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Borussia Mönchengladbach

Bundesliga, gameweek five: Favre falls on sword after Gladbach’s terrible start; By Susie Schaaf

favre

While Borussia Moenchengladbach has been largely terrible this season. They have no points after five matchdays and took a thumping loss in their initial Champions League group stage match in Seville­­, but nobody expected this. Trainer Lucien Favre surprised the German soccer world by quitting Sunday after a 1-0 derby loss to FC Koeln.

“I’ve come to the realization that the best decision in this situation is for me to step down,” he said. “I no longer feel like I’m the perfect coach for Borussia Moenchengladbach.”

His sentiment parallels Juergen Klopp’s decision to leave Borussia Dortmund last year, but for one huge caveat: Klopp stayed until season’s end­­­ eventually dragging his team from the
relegation zone back up into a European spot­­. Favre has left the Foals severely in the lurch.

He joined the club in 2011, as they faced a relegation play­off with Bochum and, over the last several years, has steadily brought them back to Bundesliga prominence, culminating in last
season’s third­ place finish. He did this despite losing his best players at the end of each season as they were cherry­-picked for the rest of the league. Striker Max Kruse (Wolfsburg) and midfielder Christoph Kramer (Leverkusen) were the latest star transfers out in a list that includes Barcelona’s Marc­-Andre ter Stegen (2014), Dortmund’s
Marco Reus and then­-Bayern Munich’s Dante (both 2013).

Of course, Klopp’s name was the first on everyone’s list to replace Favre, but he nixed the idea through his agent early Monday morning. Instead, the ex-­Dortmund and Mainz coach will likely continue his sabbatical until a) Liverpool becomes available (the fervent wish of nearly all Kop supporters), or b) Bayern Munich comes calling after Pep Guardiola moves on.

As a Bayern supporter, I have a problem with this. Klopp was heavily derided in his last season in charge of BVB, so why ever would the storied club want to hire a trainer that was seen as inflexible­­ a one-trick pony, as it were? I would take Favre over Klopp any day of the week. And I say that as a person who wanted Thomas Tuchel after Jupp Heynckes in 2013.

SEE MORE: Why Thomas Mueller is the most underrated player of his generation.

All of these things hinge on what Pep Guardiola will decide to do­­, made easier as Manchester United’s Louis van Gaal has decided to retire at the end of his current contract. Long has Guardiola been rumored to be joining Manchester City, but despite his having friends in the front office, it’s a move I have never been able to see him make. Clubs offered him more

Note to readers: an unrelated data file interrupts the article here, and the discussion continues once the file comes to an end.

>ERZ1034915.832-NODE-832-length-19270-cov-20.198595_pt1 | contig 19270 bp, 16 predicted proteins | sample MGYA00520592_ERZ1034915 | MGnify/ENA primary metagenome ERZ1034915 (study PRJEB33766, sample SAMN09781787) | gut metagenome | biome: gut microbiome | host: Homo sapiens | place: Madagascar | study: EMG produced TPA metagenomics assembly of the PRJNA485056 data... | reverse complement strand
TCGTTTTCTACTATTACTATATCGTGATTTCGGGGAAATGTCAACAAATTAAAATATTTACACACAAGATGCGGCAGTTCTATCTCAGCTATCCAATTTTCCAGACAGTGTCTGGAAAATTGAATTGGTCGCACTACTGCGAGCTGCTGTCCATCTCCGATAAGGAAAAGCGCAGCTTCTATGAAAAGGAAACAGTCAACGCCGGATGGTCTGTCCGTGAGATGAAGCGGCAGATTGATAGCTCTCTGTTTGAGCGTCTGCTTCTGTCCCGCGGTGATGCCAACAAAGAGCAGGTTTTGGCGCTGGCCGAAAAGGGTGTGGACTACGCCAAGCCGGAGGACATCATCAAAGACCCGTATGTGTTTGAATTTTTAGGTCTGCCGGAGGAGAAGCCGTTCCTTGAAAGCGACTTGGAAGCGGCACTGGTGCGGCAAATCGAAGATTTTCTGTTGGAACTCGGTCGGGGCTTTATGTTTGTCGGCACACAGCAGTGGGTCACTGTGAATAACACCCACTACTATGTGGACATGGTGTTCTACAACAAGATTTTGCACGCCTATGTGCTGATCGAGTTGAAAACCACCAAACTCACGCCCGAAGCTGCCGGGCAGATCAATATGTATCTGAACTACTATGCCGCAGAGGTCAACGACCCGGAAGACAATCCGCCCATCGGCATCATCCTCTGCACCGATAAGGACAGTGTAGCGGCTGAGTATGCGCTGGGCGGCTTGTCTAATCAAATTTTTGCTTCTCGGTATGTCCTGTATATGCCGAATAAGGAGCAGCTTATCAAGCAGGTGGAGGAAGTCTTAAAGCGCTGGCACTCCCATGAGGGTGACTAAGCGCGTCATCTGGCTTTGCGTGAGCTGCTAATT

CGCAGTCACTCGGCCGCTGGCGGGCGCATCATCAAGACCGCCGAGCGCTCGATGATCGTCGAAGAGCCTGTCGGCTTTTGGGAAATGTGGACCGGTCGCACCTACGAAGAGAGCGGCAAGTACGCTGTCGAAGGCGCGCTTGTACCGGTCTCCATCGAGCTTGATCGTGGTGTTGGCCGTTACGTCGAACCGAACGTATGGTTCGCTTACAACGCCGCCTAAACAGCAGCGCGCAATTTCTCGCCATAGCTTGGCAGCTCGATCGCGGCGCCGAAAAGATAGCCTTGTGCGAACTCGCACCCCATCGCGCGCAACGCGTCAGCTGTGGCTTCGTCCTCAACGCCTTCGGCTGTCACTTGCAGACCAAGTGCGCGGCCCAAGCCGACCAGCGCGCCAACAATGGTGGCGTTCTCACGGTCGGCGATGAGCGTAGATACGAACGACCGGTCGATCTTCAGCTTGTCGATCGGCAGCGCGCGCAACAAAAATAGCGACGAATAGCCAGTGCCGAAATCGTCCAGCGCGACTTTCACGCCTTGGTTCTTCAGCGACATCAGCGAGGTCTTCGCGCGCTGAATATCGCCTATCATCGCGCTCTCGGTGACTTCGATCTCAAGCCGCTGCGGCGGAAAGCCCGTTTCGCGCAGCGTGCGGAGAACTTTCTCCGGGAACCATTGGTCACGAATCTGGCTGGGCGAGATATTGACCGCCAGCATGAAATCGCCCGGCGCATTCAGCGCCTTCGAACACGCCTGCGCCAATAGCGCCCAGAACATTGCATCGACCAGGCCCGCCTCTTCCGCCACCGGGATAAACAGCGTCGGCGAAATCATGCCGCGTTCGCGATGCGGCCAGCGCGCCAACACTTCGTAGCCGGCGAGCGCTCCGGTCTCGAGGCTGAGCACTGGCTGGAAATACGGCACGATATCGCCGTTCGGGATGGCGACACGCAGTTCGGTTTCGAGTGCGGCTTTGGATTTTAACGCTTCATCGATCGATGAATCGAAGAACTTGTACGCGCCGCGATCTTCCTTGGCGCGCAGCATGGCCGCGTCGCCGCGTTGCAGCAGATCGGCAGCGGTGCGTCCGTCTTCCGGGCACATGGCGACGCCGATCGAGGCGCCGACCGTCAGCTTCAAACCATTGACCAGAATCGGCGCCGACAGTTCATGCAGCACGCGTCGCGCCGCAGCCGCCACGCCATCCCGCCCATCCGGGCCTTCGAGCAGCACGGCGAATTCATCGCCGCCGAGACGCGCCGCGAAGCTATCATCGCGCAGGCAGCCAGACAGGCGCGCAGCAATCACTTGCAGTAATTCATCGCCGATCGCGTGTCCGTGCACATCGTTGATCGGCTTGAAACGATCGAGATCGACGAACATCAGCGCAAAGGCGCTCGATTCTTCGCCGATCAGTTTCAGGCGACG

money than Munich’s front office did, but the Catalan coach loves the massive historical institutions­­ – dare I say the Barcelonas, the Bayern Munichs, the Manchester Uniteds of the
world?

As things stand currently, Pep signs a Bayern extension while waiting for van Gaal to retire. Klopp likely goes to Liverpool when they finally figure out that Brendan Rodgers can’t quite cut the mustard. And Favre? He rejoins the ever­-revolving door of Bundesliga coaches.

Not all are welcome

Last week I touched on the Bundesliga’s plight to help the masses of refugees that have made their way to Germany. It’s a situation that has grown uglier, and more contentious, not by changing opinions on the matter, but through BILD’s cynical usurpation of “Refugees welcome.”

The “Wir helfen” (we help) campaign by the German media giants placed patches on the sleeves of German soccer clubs on matchday five, but it was met with much consternation throughout the country­­, with famously left-­leaning St. Pauli leading the charge, refusing to wear them.

BILD, in the past, has been less than kind to those seeking asylum in Germany, and St. Pauli called out the publication in a public statement:

“FC St. Pauli stands for a welcoming culture. And we act in a way that has set our club apart in the last few decades. We will help in
practical and direct ways where it is needed.”

The staunch refusal by the Hamburg-­based club enraged BILD’s editor, Kai Diekmann, who promptly went to Twitter to voice his opinion: “No heart for refugees: Such a shame, St. Pauli!”

He would go on to battle with the club’s supporters over the course of the day, and into the next, even suggesting that they change their logo to local rival Hamburger SV.

Schaaf’s reviews: Week 1 | Week 2 | Week 3 | Week 4

The ensuing media “s–tstorm” (it’s now a German word, too) caused other clubs to voice their displeasure. SC Freiburg, FC Nuremberg, Union Berlin and VfL Bochum all either publicly
decried Diekmann’s treatment of St. Pauli or refused to wear the patches, as well.

In the end, BILD ran sorry photos on Twitter over the weekend, saying “BILD says ‘thank you’” when they could catch a good snap of a player in action with the patch prominently displayed.

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